AT THE SIGN OF THE LYRE. "At the Sign of the Lyre,"Good Folk, we present youWith the pick of our quire,And we hope to content you! Here be Ballad and Song,The fruits of our leisure,Some short and some long—May they all give you pleasure! But if, when you read,They should fail to restore you,Farewell, and God-speed—The world is before you! THE LADIES OF ST. JAMES'S.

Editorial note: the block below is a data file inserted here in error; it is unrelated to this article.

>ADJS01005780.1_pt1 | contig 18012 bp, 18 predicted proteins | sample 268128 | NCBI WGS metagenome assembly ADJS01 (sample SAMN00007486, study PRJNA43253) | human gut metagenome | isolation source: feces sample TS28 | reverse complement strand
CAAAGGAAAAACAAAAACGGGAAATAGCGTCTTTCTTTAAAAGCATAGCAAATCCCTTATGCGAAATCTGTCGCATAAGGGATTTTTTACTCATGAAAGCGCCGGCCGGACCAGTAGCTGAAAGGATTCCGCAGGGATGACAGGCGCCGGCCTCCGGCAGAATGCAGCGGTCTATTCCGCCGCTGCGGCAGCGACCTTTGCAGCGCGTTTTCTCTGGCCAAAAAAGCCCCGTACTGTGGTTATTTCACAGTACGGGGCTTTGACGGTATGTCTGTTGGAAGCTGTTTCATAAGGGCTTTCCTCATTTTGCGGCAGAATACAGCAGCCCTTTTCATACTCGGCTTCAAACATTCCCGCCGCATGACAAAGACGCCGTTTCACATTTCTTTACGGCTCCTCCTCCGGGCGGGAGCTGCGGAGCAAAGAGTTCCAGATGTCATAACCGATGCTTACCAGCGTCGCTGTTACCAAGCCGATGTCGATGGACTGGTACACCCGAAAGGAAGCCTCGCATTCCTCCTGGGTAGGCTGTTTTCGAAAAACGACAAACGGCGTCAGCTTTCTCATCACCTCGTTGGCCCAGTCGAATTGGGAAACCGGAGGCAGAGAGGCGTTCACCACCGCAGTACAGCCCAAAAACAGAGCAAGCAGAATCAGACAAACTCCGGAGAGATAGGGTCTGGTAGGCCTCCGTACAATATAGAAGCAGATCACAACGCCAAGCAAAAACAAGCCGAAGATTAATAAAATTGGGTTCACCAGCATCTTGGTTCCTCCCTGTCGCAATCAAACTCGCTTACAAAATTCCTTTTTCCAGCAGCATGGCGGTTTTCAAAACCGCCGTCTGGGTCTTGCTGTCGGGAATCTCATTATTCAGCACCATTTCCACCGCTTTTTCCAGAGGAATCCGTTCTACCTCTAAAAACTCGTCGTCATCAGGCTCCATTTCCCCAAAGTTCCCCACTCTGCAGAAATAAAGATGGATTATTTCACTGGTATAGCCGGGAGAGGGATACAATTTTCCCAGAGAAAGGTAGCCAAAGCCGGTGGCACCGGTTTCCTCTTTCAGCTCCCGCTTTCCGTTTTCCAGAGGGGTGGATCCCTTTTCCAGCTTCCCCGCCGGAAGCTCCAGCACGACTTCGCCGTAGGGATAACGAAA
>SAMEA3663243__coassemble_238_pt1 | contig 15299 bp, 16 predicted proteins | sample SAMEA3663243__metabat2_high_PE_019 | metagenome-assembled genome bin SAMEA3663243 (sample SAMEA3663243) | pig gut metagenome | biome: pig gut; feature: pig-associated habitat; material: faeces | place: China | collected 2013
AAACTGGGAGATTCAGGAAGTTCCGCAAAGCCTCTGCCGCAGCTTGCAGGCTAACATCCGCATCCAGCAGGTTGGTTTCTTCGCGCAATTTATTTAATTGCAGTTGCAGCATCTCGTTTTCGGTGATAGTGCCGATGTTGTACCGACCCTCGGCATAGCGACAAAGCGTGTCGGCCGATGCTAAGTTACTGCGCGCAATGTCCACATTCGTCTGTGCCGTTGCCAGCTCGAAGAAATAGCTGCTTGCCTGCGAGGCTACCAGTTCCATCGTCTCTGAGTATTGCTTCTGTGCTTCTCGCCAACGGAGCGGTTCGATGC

A PROPER NEW BALLAD OF THE COUNTRY AND THE TOWN."Phyllida amo ante alias."Virg. The ladies of St. James'sGo swinging to the play;Their footmen run before them,With a "Stand by! Clear the way!"But Phyllida, my Phyllida!She takes her buckled shoon,When we go out a-courtingBeneath the harvest moon. The ladies of St. James'sWear satin on their backs;They sit all night at Ombre,With candles all of wax:But Phyllida, my Phyllida!She dons her russet gown,And runs to gather May dewBefore the world is down. The ladies of St. James's!They are so fine and fair,You'd think a box of essencesWas broken in the air:But Phyllida, my Phyllida!The breath of heath and furze,When breezes blow at morning,Is not so fresh as hers. The ladies of St. James's!They're painted to the eyes;Their white it stays for ever,Their red it never dies:But Phyllida, my Phyllida!Her colour comes and goes;It trembles to a lily,—It wavers to a rose. The ladies of St. James's!You scarce can understandThe half of all their speeches,Their phrases are so grand:But Phyllida, my Phyllida!Her shy and simple wordsAre clear as after rain-dropsThe music of the birds. The ladies of St. James's!They have their fits and freaks;They smile on you—for seconds,They frown on you—for weeks:But Phyllida, my Phyllida!Come either storm or shine,From Shrove-tide unto Shrove-tide,Is always true—and mine. My Phyllida! my Phyllida!I care not though they heapThe hearts of all St. James's,And give me all to keep;I care not whose the beautiesOf all the world may be,For Phyllida—for PhyllidaIs all the world to me! THE OLD SEDAN CHAIR. "What's not destroyed by Time's devouring Hand?Where's Troy, and where's the May-Pole in the Strand?"Bramston's "Art of Politicks." It stands in the stable-yard, under the eaves,Propped up by a broom-stick and covered with leaves:It once was the pride of the gay and the fair,But now 'tis a ruin,—that old Sedan chair! It is battered and tattered,—it little availsThat once it was lacquered, and glistened with nails;For its leather is cracked into lozenge and square,Like a canvas by Wilkie,—that old Sedan chair! See,—here came the bearing-straps; here were the holesFor the poles of the bearers—when once there were poles;It was cushioned with silk, it was wadded with hair,As the birds have discovered,—that old Sedan chair! "Where's Troy?" says the poet! Look,—under the seat,Is a nest with four eggs,—'tis the favoured retreatOf the Muscovy hen, who has hatched, I dare swear,Quite an army of chicks in that old Sedan chair! And yet—Can't you fancy a face in the frameOf the window,—some high-headed damsel or dame,Be-patched and be-powdered, just set by the stair,While they raise up the lid of that old Sedan chair? Can't you fancy Sir Plume, as beside her he stands,With his ruffles a-droop on his delicate hands,With his cinnamon coat, with his laced solitaire,As he lifts her out light from that old Sedan chair...?